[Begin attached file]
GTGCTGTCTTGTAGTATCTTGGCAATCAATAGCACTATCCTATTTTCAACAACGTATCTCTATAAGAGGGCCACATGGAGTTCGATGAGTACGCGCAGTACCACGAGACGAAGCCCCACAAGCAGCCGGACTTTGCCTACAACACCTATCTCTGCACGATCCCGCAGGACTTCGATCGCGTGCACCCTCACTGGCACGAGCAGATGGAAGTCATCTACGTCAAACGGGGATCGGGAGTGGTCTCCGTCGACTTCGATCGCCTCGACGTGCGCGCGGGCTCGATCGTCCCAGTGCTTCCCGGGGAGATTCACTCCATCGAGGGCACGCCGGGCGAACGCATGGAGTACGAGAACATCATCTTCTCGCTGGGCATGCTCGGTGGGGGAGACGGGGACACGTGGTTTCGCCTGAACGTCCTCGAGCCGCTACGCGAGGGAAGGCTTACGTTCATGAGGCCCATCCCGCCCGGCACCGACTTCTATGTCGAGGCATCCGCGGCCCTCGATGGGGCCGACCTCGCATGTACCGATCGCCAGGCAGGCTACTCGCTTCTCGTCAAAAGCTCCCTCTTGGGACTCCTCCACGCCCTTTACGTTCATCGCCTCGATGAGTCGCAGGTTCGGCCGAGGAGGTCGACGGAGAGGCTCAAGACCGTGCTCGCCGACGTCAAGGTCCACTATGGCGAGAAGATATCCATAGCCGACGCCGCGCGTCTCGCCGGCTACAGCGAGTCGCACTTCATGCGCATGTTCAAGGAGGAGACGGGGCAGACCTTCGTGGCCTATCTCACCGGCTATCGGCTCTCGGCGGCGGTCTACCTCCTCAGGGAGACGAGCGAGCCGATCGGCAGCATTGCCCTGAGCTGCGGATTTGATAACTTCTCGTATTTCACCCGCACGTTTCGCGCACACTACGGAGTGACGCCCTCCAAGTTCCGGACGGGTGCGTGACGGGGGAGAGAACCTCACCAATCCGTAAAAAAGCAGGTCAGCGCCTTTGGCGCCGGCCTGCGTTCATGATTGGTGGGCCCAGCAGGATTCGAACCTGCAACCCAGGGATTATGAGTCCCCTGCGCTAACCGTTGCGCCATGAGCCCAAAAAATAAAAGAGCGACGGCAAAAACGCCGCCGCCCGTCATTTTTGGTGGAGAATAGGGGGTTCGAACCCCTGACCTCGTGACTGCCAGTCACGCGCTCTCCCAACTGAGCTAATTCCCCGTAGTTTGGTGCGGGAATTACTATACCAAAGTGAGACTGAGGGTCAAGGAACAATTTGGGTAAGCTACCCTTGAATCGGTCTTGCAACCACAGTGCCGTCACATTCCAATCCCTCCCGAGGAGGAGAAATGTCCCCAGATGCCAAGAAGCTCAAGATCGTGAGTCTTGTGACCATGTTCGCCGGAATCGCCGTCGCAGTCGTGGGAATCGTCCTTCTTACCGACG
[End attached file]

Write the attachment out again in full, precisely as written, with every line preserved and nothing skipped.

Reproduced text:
GTGCTGTCTTGTAGTATCTTGGCAATCAATAGCACTATCCTATTTTCAACAACGTATCTCTATAAGAGGGCCACATGGAGTTCGATGAGTACGCGCAGTACCACGAGACGAAGCCCCACAAGCAGCCGGACTTTGCCTACAACACCTATCTCTGCACGATCCCGCAGGACTTCGATCGCGTGCACCCTCACTGGCACGAGCAGATGGAAGTCATCTACGTCAAACGGGGATCGGGAGTGGTCTCCGTCGACTTCGATCGCCTCGACGTGCGCGCGGGCTCGATCGTCCCAGTGCTTCCCGGGGAGATTCACTCCATCGAGGGCACGCCGGGCGAACGCATGGAGTACGAGAACATCATCTTCTCGCTGGGCATGCTCGGTGGGGGAGACGGGGACACGTGGTTTCGCCTGAACGTCCTCGAGCCGCTACGCGAGGGAAGGCTTACGTTCATGAGGCCCATCCCGCCCGGCACCGACTTCTATGTCGAGGCATCCGCGGCCCTCGATGGGGCCGACCTCGCATGTACCGATCGCCAGGCAGGCTACTCGCTTCTCGTCAAAAGCTCCCTCTTGGGACTCCTCCACGCCCTTTACGTTCATCGCCTCGATGAGTCGCAGGTTCGGCCGAGGAGGTCGACGGAGAGGCTCAAGACCGTGCTCGCCGACGTCAAGGTCCACTATGGCGAGAAGATATCCATAGCCGACGCCGCGCGTCTCGCCGGCTACAGCGAGTCGCACTTCATGCGCATGTTCAAGGAGGAGACGGGGCAGACCTTCGTGGCCTATCTCACCGGCTATCGGCTCTCGGCGGCGGTCTACCTCCTCAGGGAGACGAGCGAGCCGATCGGCAGCATTGCCCTGAGCTGCGGATTTGATAACTTCTCGTATTTCACCCGCACGTTTCGCGCACACTACGGAGTGACGCCCTCCAAGTTCCGGACGGGTGCGTGACGGGGGAGAGAACCTCACCAATCCGTAAAAAAGCAGGTCAGCGCCTTTGGCGCCGGCCTGCGTTCATGATTGGTGGGCCCAGCAGGATTCGAACCTGCAACCCAGGGATTATGAGTCCCCTGCGCTAACCGTTGCGCCATGAGCCCAAAAAATAAAAGAGCGACGGCAAAAACGCCGCCGCCCGTCATTTTTGGTGGAGAATAGGGGGTTCGAACCCCTGACCTCGTGACTGCCAGTCACGCGCTCTCCCAACTGAGCTAATTCCCCGTAGTTTGGTGCGGGAATTACTATACCAAAGTGAGACTGAGGGTCAAGGAACAATTTGGGTAAGCTACCCTTGAATCGGTCTTGCAACCACAGTGCCGTCACATTCCAATCCCTCCCGAGGAGGAGAAATGTCCCCAGATGCCAAGAAGCTCAAGATCGTGAGTCTTGTGACCATGTTCGCCGGAATCGCCGTCGCAGTCGTGGGAATCGTCCTTCTTACCGACG